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7 Jun 2006 : Column 121WH—continued

3.28 pm

Mr. Jeremy Browne (Taunton) (LD): I start, as is obligatory but highly appropriate on this occasion, by congratulating the hon. Member for Hartlepool (Mr. Wright) on securing the debate. This is the highest attendance I have ever seen for a debate in this Chamber, and it reflects not only the interest in the subject, but, regrettably, the entrenched views in this House, which perhaps mirror the entrenched views of people in the area that we are discussing.

It was a privilege to listen to the right hon. and learned Member for Kensington and Chelsea (Sir Malcolm Rifkind), who drew on his expertise as a former Foreign Secretary and, before that, Defence Secretary. In six minutes, he encapsulated the kernel of our entire debate.

Drawing on the contributions, I want to touch on four subjects. First, my party and I strongly believe in the necessity for a two-state solution. The right hon. and learned Gentleman’s most telling point was that this conflict, unlike others, has an end point, on which almost everybody, regardless of their opinion, can agree. For the Israelis, that end point is security and being seen as legitimate by their neighbours, by people across the middle east and by the world. To balance that, for the Palestinians, it is having a viable state.

Politicians can be so immersed in conflict resolution, especially in troubled areas of the world, that they lose sight of what much of day-to-day politics is about. I was particularly struck by what the hon. Member for Hartlepool said about the minimum wage in Israel and about the elections, in which some slogans and themes of Labour’s 1997 and 2001 campaigns were drawn on, perhaps unwisely—well, given the success of the outcome, perhaps it was wise. Relating politics to people’s day-to-day concerns is extremely important; politics needs to address people’s concerns. Ultimately, politicians should not be judged solely on their ability to strike poses and negotiate settlements in protracted disagreements that have lasted for many decades. They also have to be able to bring tangible economic and social benefits to the people whom they serve.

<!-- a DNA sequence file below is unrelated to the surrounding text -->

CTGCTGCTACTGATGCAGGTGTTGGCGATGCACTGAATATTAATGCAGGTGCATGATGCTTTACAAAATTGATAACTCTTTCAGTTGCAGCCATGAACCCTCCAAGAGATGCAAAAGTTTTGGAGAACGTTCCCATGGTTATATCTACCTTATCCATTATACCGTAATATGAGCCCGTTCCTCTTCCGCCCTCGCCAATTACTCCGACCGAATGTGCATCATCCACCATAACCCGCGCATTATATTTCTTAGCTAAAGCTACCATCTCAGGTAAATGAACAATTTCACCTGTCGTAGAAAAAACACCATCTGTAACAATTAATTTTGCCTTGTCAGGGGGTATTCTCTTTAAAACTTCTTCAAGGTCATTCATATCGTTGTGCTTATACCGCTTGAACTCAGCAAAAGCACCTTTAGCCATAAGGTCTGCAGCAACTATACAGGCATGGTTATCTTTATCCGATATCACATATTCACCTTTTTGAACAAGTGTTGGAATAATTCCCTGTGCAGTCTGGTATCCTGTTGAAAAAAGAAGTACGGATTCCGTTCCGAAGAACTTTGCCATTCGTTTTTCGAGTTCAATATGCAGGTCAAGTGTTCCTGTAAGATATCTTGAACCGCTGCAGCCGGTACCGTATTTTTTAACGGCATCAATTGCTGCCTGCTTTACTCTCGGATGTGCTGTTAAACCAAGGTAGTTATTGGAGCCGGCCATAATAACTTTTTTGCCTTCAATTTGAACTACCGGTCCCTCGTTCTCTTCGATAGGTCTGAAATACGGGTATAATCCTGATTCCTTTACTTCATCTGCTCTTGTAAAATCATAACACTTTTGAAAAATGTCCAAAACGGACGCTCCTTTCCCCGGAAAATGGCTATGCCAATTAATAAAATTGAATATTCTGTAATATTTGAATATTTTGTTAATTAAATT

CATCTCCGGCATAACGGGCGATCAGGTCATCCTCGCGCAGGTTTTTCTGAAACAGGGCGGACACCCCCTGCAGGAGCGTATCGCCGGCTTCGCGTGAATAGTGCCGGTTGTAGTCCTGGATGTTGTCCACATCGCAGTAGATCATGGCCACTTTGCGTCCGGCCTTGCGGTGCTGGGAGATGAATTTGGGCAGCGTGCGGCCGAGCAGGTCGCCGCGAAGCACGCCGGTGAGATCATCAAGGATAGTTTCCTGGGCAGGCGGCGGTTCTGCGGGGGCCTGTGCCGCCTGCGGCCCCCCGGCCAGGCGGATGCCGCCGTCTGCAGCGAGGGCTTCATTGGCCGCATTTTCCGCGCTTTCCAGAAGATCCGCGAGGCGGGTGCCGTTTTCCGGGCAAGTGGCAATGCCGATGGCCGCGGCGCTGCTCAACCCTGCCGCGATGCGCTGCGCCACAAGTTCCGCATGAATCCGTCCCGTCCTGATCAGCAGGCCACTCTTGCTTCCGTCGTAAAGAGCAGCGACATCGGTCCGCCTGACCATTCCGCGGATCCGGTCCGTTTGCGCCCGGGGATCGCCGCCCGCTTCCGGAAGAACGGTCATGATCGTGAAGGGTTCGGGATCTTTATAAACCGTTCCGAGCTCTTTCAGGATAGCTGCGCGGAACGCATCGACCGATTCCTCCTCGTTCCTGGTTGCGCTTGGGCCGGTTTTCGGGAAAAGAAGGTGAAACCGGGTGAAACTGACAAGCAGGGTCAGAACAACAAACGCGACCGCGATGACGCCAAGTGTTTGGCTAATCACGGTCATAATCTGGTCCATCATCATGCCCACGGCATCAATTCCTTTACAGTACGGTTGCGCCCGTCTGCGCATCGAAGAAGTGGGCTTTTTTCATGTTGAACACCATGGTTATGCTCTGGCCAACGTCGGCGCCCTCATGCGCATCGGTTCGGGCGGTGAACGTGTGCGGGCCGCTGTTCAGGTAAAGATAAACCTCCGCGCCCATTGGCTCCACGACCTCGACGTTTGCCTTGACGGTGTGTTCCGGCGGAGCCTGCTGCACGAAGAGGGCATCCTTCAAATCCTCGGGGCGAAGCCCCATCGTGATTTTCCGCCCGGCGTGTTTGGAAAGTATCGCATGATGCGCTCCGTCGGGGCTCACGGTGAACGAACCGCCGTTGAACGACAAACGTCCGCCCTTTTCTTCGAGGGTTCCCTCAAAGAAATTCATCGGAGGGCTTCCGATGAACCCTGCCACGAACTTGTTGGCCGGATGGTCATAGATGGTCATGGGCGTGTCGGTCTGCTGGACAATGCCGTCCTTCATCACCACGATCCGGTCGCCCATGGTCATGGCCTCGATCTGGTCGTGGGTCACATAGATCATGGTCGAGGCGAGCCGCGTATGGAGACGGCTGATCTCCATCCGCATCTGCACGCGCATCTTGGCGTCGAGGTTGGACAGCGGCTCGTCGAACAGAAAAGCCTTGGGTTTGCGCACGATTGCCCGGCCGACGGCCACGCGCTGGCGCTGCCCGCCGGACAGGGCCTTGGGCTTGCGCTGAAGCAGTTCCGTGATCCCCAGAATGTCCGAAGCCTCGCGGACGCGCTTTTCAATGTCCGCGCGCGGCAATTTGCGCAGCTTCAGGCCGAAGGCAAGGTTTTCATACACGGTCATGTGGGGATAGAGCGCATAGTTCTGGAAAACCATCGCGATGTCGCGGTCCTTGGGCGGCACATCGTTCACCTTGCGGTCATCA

My second point is on Israel’s place in the wider middle east. It is extremely welcome news that Israel continues to enjoy cordial relations with Egypt and Jordan. That points the way forward for mature relationships with other parts of the middle east. Everyone would agree that the Iranian president’s rhetoric about the existence of Israel is alarming, but there is some cause for optimism even there, although I do not want to exaggerate it. We should not underestimate the leap that the Americans have made in the past week or two in offering to have dialogue with the Iranians. Also, interestingly, the Iranians have shown imagination—something that is not always displayed—by at least engaging in that process. I do not wish to overstate the progress made, but nor do I wish to understate it.

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My third point is about the security wall, which has been touched on in nearly every contribution so far. People disagree on how to describe it, but let us call it a wall for the time being. I well understand the reasons why that wall was built. We need only go back to events in London just under a year ago to understand the threat and the terror that suicide bombers pose to people going about their normal business, and we should never lose sight of that concern and that menace. However, it is also reasonable to observe that the wall is aggressively placed, and that it divides communities both economically and socially. I do not particularly wish to make a judgment, other than to say that no wall has ever offered a lasting solution to a political problem, whether it is in Northern Ireland, Berlin or elsewhere. Some people may take the view that it is necessary in the short term, but I caution anyone against thinking that it is anything other than a short-term measure.

Jane Kennedy (Liverpool, Wavertree) (Lab): I am grateful to the hon. Gentleman for giving way because I am conscious of the pressure on time. It is precisely on that point that I wanted to speak. Does he accept that people who comment on the security fence or wall that has been developed in the middle east ought to visit Northern Ireland to see precisely the same abomination in Belfast? No matter where a wall is put, it is an aggressive intrusion into communities, but in Northern Ireland, where both Conservative and Labour Governments have built these abominations, the experience of communities on either side is that the immediate relief that a wall brings from snipers, bombs and stonings means that people can begin to refocus on their economic circumstances, on their education and on local well-being. It allows breathing space. I agree with the hon. Gentleman that a wall is short term. In Northern Ireland, they have been there too many years—

Frank Cook (in the Chair): Briefly.

Jane Kennedy: For the middle east, the wall may be a solution that will be of some benefit in the short term.

Mr. Browne: I am grateful for that intervention, because it essentially, and eloquently, reinforces the point that I was seeking to make, which is that one can understand why the wall is located there. If one puts oneself in the position of someone who feels under threat, one can understand that even more; but also, if we take a step back, we can see that there is no long-term viability in a political settlement that includes literal barriers between people.